Ultimately, earned RTs — where people are so compelled by the subject matter — should be the goal. This is the act that matters, a sign of worthy content. The rest is saving face, compensation for weak community, a bit cheap, and a notch for an influence score or client report. Unfortunately, the general trend drags down the whole value of a RT in the stream.

Conversely, Twitter members retweeting others need to decide what’s right or wrong for them. If being known for reliable good information matters, so does a discerning eye.

What do you think about retweeting?

The Questionable Ethics of Klout Perks

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On the social web, it is important to look at the details, including content publishing rights, communication “best practices,” influence theory, or a “Perks” package. For the past two weeks, many online personalities updated their Facebook and Twitter statuses declaring they had received their Klout Perks package. It has brought up the question of ethics. Will these influencers always reference the Perks program when touting their Klout?

In addition to becoming the preeminent influencer package of choice for businesses, it’s clear that Klout has a second agenda: Disseminate products into the marketplace via volunteer online influencers for their marketing clients. The sponsorship program is called Klout Perks. Certainly, at face value this seems like a reasonable way to monetize a database, and also cement influencer loyalty. Of course, given the questions that have arisen about the integrity of Klout’s algorithm, advertisers may not get the ideal result.

While Klout had a code of ethics around its Perks package and how participating will impact and individuals’ score, the larger question of ethics for the actual influencers still remains. How can an influencer who counsels others about online communications maintain their integrity and take the Klout Perks package?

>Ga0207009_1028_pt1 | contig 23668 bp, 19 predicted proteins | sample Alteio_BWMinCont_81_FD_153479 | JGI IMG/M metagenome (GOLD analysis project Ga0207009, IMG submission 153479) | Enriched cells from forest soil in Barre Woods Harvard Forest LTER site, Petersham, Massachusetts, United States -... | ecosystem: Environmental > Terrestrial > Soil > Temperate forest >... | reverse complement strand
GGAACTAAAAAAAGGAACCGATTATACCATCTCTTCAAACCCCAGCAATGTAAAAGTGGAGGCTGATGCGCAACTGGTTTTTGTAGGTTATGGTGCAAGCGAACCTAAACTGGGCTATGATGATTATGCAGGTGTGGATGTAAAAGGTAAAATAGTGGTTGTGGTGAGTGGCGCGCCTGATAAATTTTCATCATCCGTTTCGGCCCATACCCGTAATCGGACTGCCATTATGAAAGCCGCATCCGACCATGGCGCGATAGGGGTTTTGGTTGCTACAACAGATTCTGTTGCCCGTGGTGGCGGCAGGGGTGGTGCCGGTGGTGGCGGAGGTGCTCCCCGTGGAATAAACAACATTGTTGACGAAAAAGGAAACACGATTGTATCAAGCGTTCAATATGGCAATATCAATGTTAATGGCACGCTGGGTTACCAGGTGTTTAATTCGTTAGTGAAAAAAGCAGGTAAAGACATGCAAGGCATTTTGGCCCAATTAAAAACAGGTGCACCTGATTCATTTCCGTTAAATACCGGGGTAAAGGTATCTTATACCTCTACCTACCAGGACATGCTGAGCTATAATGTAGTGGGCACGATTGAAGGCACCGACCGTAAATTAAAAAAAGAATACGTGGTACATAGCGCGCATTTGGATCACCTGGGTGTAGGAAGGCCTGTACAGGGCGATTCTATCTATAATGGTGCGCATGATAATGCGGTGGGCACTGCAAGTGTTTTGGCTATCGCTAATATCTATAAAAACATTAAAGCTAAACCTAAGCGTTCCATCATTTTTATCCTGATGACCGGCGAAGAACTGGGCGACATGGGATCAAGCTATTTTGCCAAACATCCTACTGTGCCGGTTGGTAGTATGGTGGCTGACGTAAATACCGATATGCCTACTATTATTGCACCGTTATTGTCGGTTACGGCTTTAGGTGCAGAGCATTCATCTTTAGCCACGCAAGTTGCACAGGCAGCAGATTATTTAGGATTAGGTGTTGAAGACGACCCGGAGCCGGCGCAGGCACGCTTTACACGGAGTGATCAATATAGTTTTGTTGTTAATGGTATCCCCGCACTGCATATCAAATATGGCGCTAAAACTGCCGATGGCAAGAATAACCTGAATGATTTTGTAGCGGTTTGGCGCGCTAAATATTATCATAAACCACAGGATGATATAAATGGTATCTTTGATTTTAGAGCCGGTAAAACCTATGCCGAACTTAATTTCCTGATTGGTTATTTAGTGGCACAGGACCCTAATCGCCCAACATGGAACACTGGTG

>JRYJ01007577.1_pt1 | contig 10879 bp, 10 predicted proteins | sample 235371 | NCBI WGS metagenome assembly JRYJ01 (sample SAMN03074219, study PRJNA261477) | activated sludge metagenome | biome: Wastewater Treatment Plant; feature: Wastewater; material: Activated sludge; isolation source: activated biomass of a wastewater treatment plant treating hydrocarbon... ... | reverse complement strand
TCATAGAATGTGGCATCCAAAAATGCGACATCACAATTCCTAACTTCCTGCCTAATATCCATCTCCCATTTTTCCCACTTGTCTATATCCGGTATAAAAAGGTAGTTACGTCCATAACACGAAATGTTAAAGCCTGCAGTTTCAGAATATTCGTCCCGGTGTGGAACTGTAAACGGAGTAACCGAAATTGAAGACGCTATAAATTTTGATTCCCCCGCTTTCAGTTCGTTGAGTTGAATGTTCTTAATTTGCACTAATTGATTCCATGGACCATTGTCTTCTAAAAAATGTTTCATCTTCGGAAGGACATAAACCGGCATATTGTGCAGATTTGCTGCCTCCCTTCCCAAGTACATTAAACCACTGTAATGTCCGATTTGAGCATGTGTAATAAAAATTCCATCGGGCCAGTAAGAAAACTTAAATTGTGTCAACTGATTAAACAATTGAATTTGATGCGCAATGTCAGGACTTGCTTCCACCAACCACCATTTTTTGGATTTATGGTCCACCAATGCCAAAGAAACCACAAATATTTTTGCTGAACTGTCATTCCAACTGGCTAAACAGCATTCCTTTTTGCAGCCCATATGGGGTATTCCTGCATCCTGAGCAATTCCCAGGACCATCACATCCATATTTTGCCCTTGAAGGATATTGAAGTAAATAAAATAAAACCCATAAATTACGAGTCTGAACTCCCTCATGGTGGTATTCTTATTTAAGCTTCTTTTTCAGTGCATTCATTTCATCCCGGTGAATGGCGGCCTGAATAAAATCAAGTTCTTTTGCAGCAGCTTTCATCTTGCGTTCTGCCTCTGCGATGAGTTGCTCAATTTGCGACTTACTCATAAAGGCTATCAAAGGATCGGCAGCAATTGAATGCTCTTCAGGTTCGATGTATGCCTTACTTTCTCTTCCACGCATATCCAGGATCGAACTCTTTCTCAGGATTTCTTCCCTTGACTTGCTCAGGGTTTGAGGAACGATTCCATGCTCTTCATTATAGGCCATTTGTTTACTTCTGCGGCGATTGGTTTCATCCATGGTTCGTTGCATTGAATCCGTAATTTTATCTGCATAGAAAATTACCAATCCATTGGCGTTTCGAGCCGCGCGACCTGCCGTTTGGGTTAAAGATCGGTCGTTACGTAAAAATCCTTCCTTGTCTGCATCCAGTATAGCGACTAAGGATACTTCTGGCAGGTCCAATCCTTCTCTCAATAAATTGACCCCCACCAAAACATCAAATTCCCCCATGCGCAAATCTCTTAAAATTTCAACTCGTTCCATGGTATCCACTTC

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At a bare minimum, according to the Federal Trade Commission, disclose needs to happen. Providing disclosure that one is a Klout Perks recipient every single time Klout came up in conversation would be a bit of an odious task. And even at that, one would then still have to question any statements made about Klout or other influence measurement packages.

From an ethical standpoint, perhaps the journalism profession can lend a hand. According the Society of Professional Journalists, “writers should ‘refuse gifts, favors, fees, free travel and special treatment…,’ so as not to ‘compromise journalistic integrity.’

Marketing, PR and social media folks don’t have the same kind of rigorous code of ethics, unfortunately. In this case, it would clearly provide guidance and enable a less inflated view of Klout on the public interwebs. Instead, clients, readers and friends are left to discern the truth in unclear waters.

Special thanks to Susan Murphy, Mike Ashworth and Calvin Lee for weighing in on Facebook.

Related Content: Klout versus Reality

Suffering Through @BP_America’s Facebook Ad Campaign

Facebook Semantic Ad Failure Featuring @bp_america and @johnbell

Much has been made about BP’s questionable advertising campaign, from President Obama’s call out of the $50 million expenditure to ethical questions and search engine placements. Experiencing this inappropriate overspend on Facebook has been quite troublesome.

The above ad was served to me over Memorial Day weekend on Facebook. It clearly demonstrated that while Facebook is using my posts and links as a means to serve me ads, it doesn’t work. The ad features BP, a company I have been blogging negatively about for several weeks, and one of my local friendly competitors John Bell, head of Ogilvy 360 DC. John’s a good guy, but that isn’t going to sway me to support BP. Thus, Facebook privacy violations or not, the ad tech wasn’t smart enough to really work.

PastedGraphic-1.pngMy reaction, I clicked the ad to go away. When prompted for my reasons, I clicked on the offensive choice. Fast forward 10 days and I have been served the BP ad or a variant of it almost a dozen times. No matter how many times I click “offensive” or “misleading” the ad keeps coming back.

Facebook’s continuing disregard for its members is clear. And it makes me feel zero loyalty to the organization. AOL once thought it was undefeatable, but technologies and the Internet change. We know there’s no respect for privacy here, but if Facebook’s ad tech can’t even respect a user’s request, when a better, free solution comes movements will happen.

As to BP: No one believes this company any more. The spin has become too much. From what we were led to believe — the world’s most progressive energy company — to the factual reality, the world’s most irresponsible oil manufacturer; everyone sees a company shooting out hot air.

You can’t buy trust, especially once trust has been violated. The only way out of this for BP, again, is to fix the well, clean up the environment, take care of the damaged Gulf economy, and simply report progress using PR and social media sites. Aggressive claims of being moral and right will fall on deaf ears. Yet another communications gaffe for BP.

Geoff Livingston is a regular contributor to the Live Earth blog.